|Lockman Hole: NASA Observatory Confirms Black Hole Limits||
Marshall Space Flight Center, Huntsville, Ala.
Photo release: 05-017
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The Chandra mosaic of a region of the sky known as the Lockman Hole -- named after astronomer Felix Lockman, who discovered that this region of the galaxy is almost free of absorption by neutral hydrogen gas -- depicts hundreds of X-ray sources. The high spatial resolution of Chandra allowed for the identification of many supermassive black holes in this image.
The Lockman Hole data and two other surveys with Chandra and the Hubble Space Telescope have provided a reasonably accurate census of supermassive black holes in the Universe. Astronomers have used this census to study the rate at which these enormous black holes grow by pulling in gas from their surroundings.
Most of the largest supermassive black holes appear to have grown rapidly until they attained a mass of a few hundred million to a few billion Suns, and then, with few exceptions, grew no more. Their growth spurt, which occurred shortly after the first galaxies were formed 13 billion years ago, lasted for about 100 million to a billion years.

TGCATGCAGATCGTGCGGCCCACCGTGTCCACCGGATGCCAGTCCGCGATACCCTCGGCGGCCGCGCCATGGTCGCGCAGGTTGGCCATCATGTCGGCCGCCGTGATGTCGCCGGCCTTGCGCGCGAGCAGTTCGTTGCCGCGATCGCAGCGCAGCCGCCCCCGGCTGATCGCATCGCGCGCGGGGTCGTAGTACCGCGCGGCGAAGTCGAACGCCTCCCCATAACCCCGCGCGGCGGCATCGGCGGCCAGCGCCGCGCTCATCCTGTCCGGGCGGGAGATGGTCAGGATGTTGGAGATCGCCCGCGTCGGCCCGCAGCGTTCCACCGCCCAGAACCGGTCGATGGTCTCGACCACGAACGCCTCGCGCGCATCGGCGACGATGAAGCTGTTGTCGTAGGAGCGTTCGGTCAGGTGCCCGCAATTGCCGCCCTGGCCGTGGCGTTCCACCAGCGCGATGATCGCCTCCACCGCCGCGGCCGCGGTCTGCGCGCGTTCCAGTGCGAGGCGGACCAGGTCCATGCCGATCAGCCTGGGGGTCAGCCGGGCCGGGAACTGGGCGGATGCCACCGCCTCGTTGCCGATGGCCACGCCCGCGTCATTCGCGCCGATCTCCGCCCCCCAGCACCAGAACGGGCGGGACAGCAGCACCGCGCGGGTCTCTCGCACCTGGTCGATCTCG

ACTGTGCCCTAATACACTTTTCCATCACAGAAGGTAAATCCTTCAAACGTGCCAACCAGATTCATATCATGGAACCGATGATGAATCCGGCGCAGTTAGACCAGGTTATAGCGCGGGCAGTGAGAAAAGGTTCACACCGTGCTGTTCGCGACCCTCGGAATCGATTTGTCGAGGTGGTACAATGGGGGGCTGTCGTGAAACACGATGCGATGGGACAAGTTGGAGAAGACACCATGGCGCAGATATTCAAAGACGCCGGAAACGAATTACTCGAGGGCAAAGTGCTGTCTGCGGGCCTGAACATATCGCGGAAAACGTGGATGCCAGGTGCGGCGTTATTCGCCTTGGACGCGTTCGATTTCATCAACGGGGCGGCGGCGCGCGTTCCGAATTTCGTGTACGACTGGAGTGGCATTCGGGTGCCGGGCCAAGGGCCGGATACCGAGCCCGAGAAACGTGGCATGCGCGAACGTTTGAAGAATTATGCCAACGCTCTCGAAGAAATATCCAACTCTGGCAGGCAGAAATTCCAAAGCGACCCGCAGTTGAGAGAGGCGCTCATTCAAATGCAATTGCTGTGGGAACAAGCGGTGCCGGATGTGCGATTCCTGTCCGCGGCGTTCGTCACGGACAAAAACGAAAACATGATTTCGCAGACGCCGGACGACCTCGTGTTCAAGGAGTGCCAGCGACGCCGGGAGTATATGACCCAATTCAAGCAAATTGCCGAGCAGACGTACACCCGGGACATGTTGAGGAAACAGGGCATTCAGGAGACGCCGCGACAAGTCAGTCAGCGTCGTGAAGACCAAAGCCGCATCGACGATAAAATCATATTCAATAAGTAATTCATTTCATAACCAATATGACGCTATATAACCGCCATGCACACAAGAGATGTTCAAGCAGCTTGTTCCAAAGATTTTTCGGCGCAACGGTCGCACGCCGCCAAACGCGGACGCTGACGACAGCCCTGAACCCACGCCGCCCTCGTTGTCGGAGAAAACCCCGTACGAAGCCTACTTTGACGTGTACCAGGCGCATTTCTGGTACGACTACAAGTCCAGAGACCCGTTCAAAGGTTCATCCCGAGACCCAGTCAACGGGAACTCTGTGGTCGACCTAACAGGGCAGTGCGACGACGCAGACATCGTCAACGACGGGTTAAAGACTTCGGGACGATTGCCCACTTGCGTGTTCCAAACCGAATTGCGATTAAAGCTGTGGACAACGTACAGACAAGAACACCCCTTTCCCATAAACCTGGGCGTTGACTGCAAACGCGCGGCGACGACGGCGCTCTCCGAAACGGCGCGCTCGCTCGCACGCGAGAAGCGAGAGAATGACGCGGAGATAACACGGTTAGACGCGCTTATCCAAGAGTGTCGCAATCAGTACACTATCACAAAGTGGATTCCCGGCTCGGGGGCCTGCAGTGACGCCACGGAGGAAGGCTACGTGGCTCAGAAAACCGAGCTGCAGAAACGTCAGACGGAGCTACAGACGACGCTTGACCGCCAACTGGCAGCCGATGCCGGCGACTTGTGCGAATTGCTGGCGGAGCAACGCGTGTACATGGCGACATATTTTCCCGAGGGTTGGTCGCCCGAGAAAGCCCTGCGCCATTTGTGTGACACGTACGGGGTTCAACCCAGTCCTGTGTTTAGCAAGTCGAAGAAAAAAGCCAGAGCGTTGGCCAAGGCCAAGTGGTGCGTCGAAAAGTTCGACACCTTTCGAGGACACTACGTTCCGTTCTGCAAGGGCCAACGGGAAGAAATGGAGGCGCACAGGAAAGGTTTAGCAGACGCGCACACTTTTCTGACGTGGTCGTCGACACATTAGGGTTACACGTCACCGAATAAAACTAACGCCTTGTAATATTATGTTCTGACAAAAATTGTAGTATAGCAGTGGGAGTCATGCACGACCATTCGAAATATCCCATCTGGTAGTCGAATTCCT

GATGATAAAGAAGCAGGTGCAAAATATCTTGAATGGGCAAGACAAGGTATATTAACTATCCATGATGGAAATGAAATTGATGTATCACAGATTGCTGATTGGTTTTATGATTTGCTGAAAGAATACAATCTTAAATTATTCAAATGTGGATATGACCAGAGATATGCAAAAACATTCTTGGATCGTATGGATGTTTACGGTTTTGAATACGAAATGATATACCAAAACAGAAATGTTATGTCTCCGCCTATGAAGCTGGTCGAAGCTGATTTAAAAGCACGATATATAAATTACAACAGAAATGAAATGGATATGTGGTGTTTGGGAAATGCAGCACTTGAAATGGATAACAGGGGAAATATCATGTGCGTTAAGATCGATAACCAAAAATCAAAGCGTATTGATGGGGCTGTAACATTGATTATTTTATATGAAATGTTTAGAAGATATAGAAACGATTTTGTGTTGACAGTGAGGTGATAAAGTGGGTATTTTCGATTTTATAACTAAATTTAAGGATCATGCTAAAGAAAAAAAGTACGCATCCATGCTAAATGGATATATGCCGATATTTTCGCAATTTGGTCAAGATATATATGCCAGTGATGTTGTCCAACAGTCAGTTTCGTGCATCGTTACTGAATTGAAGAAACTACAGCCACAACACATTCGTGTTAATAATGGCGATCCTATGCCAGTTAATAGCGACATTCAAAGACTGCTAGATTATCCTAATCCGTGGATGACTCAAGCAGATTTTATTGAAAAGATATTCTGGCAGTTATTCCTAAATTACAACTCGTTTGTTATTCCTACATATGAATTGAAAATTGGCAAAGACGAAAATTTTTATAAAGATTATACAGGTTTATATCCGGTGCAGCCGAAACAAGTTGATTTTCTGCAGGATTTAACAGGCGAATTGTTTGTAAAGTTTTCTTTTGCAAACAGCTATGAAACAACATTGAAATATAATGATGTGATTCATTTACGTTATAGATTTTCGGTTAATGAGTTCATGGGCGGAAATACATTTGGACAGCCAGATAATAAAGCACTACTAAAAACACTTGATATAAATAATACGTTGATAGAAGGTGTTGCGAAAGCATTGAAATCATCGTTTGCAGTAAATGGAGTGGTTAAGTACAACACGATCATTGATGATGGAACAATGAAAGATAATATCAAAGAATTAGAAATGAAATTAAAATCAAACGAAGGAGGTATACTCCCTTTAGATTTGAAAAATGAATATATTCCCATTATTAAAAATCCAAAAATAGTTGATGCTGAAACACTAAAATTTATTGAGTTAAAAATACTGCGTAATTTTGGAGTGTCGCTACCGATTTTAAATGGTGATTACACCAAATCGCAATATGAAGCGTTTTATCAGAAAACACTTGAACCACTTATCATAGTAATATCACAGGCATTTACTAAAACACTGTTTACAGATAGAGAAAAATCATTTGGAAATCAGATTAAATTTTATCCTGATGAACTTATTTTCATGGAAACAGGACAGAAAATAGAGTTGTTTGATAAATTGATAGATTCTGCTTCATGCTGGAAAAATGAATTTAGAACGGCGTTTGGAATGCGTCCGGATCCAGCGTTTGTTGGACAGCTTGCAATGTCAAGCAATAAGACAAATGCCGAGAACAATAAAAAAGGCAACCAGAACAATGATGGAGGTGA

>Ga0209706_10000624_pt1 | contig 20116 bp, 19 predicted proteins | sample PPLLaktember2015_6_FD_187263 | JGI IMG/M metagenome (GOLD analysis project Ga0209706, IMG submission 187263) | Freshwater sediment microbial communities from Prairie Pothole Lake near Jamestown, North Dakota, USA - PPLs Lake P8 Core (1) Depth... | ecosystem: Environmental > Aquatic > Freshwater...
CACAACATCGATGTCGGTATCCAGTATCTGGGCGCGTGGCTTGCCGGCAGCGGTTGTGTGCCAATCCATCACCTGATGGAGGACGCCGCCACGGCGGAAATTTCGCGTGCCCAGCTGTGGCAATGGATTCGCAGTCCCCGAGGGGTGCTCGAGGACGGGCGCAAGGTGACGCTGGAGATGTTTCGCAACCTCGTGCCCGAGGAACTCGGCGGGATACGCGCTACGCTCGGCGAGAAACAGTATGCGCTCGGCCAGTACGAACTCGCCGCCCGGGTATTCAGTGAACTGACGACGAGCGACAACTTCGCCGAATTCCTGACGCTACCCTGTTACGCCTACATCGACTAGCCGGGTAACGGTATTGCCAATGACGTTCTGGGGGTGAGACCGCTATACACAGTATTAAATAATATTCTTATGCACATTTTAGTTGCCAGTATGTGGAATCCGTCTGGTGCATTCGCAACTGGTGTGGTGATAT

In contrast, the supermassive black holes in the census that grew more slowly are still growing today. These black holes have masses of less than 100 million Suns, and are much more common than the more massive varieties. Slower-growing black holes also tend to have more gas and dust around them (see illustration on lower right).
This distinction may be a clue as to why the two types of supermassive black holes have different growth patterns. The extremely rapid growth of the most massive black holes could have created a blowback effect.
Intense heating and the production of jets of high energy particles associated with large amounts of gas falling into the black hole could have cleared out much of the gas and dust in the surrounding area (see illustration on upper right). Without an abundant supply of matter to swallow, the black holes stopped growing.
NASA’s Marshall Space Flight Center in Huntsville, Ala., manages the Chandra program. (Credit: NASA/CXC/Univ. of Wisconsin/A. Barger et al.)
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